In an increasingly digitalized environment, digital trust is earned by businesses and institutions that have proved their ability to guarantee the security, reliability, transparency, and privacy of the services they offer to the users. It is therefore a key element of a thriving digital transaction ecosystem. However, the level of digital trust has been declining, which jeopardizes the progress of digitalization.
Digital trust is under threat
The Covid-19 pandemic has led to a surge in online services. For the users, this has meant handing over personal, and often sensitive information, to the service providers for processing, which implies a certain level of trust. However, the importance of digital trust is not specific to these times of accelerated digitalization. Indeed, in 2018 already, PwC’s The Journey to Digital Trust report stated: “If the lifeblood of the digital economy is data, its heart is digital trust.”
Four years later, this remains relevant, as trust in technology is in short supply. The 2021 Edelman Trust Barometer reports that, globally, trust in the digital sector has been on the decline for years, having dropped from 77% in 2012 to 68% in 2021. This decline is partly due to various reports of digital security breaches, misinformation, and the inappropriate use of personal data.
Building digital trust is the responsibility of all stakeholders
There is therefore an urgent need to build digital trust. This need has led to the creation of the World Economic Forum’s Digital Trust Initiative. The purpose of this initiative is to reach a global consensus as to what digital trust is, and to restore faith in digital services by promoting the use of secure and trustworthy technologies among the stakeholders, i.e. governments, businesses, and citizens.
Governments and businesses must give users the assurance that their digital services are secure and they will handle all personal data in a safe and confidential way. To do so, they may resort to technological means such as trusted digital identities, biometric authentication, and the pseudonymization and/or anonymization of data. As for the citizens, they would benefit from enhancing their digital literacy, to improve their understanding of the digital ecosystem, especially as regards potential security risks, the Harvard Business Review suggests.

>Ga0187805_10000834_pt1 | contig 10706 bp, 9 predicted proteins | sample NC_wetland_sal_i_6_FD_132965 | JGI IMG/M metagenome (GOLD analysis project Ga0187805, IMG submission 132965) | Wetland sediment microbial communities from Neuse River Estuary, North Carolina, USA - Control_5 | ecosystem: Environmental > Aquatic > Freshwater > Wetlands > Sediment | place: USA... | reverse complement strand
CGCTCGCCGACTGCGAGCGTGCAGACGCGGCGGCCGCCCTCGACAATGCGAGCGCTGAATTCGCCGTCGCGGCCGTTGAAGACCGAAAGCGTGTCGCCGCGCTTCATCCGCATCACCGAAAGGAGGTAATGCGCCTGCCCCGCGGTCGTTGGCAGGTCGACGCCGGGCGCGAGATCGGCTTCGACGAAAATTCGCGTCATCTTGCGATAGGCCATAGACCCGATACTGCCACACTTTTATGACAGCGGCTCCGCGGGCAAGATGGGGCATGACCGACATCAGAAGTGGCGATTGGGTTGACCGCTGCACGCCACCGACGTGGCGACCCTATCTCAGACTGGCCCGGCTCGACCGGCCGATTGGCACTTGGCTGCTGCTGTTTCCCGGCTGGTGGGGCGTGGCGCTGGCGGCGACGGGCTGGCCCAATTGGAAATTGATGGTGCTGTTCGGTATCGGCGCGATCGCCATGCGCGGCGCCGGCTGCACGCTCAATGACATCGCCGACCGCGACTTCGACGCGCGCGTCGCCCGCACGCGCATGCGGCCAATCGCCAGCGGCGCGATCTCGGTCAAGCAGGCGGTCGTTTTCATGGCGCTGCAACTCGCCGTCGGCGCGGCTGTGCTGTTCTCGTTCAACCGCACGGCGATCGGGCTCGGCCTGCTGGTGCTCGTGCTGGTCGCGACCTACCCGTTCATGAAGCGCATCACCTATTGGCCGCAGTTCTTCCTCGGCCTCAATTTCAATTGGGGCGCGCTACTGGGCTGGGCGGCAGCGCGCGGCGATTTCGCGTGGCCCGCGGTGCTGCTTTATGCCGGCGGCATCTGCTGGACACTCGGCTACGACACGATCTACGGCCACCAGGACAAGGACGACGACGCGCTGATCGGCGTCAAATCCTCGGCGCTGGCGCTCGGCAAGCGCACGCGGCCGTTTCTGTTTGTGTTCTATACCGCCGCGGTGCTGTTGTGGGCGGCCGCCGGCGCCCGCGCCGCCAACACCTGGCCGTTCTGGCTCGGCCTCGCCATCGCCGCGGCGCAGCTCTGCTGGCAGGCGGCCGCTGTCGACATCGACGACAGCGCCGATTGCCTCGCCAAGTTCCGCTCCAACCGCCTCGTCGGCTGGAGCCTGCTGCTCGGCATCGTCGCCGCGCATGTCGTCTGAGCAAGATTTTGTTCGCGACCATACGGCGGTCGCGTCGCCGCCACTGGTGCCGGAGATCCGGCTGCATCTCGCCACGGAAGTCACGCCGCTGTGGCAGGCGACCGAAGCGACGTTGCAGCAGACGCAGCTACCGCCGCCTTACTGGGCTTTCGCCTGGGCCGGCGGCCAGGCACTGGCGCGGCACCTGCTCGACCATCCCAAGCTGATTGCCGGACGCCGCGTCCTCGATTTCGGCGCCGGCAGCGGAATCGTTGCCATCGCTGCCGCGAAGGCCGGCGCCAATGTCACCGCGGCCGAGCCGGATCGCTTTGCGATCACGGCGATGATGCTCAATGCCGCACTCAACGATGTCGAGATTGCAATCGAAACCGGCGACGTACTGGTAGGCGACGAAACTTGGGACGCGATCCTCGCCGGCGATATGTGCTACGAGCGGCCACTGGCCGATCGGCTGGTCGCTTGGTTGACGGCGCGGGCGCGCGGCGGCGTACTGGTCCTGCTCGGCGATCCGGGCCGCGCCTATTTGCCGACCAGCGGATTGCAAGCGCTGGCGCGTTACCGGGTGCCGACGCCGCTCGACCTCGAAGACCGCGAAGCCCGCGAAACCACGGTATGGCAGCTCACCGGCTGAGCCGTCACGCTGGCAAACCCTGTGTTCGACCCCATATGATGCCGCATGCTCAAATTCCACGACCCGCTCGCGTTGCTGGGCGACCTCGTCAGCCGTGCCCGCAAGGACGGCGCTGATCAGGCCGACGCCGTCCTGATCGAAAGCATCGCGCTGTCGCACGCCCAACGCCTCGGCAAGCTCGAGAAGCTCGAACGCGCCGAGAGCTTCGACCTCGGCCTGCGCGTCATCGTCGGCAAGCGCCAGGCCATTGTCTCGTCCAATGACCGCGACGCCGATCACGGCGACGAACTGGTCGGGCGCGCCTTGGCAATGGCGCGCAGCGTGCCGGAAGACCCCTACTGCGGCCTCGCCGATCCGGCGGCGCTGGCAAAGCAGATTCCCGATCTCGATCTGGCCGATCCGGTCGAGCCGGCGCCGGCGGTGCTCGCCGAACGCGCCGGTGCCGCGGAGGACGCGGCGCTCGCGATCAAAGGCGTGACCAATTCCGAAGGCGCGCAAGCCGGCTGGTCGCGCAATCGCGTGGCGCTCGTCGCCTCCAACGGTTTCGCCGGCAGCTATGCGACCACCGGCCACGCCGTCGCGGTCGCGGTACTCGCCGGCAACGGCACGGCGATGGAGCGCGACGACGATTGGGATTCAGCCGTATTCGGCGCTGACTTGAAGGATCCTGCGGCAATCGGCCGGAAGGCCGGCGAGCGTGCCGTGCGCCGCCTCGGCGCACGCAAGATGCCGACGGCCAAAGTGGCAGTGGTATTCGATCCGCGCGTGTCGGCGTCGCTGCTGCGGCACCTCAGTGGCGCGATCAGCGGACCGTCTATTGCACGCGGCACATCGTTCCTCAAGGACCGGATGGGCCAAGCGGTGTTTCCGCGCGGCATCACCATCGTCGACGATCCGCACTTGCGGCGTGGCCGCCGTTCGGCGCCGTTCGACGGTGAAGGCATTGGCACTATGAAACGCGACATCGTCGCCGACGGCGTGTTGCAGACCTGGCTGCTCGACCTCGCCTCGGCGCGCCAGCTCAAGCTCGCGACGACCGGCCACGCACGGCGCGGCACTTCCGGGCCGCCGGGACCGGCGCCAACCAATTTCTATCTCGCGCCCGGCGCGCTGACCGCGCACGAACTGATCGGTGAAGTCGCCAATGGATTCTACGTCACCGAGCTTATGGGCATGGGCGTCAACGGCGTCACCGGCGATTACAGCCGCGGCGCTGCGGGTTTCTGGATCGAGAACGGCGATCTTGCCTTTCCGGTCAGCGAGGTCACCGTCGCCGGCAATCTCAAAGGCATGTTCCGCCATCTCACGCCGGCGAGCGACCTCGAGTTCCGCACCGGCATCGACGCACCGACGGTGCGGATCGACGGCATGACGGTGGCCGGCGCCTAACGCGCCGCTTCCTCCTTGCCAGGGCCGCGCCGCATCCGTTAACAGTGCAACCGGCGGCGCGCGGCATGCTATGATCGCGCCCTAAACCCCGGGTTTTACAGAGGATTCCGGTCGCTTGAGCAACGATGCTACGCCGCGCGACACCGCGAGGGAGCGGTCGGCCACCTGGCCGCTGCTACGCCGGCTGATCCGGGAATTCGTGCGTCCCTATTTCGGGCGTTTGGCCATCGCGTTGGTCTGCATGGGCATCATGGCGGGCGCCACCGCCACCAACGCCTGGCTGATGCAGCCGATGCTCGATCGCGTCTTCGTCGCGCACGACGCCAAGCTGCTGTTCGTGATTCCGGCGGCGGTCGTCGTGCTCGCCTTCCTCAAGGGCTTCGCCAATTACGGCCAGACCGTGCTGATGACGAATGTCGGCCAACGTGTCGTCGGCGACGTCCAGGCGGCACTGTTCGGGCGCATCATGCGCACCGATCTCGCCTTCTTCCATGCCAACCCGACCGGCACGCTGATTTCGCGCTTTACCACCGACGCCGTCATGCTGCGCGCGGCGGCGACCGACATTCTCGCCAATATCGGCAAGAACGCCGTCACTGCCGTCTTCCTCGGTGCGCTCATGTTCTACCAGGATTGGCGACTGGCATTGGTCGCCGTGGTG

However, technological interventions such as these require the backup of an appropriate regulatory framework as regards the protection of personal data, to optimize their impact on digital trust.
Trust as a pillar of progress
Digital trust is a key requirement when it comes to the creation of a digital, cashless society. Its current decline may be a symptom of the global trust deficit highlighted by the 2022 Edelman Trust Barometer. In any domain, people need to trust before they buy into rules, institutions, and technologies. Building trust should therefore be at the top of governments’ and businesses’ agendas. By developing technologies that promote security and privacy in the digital ecosystem, GVG aims to contribute to restoring trust and thus supporting the progress of digitalization.
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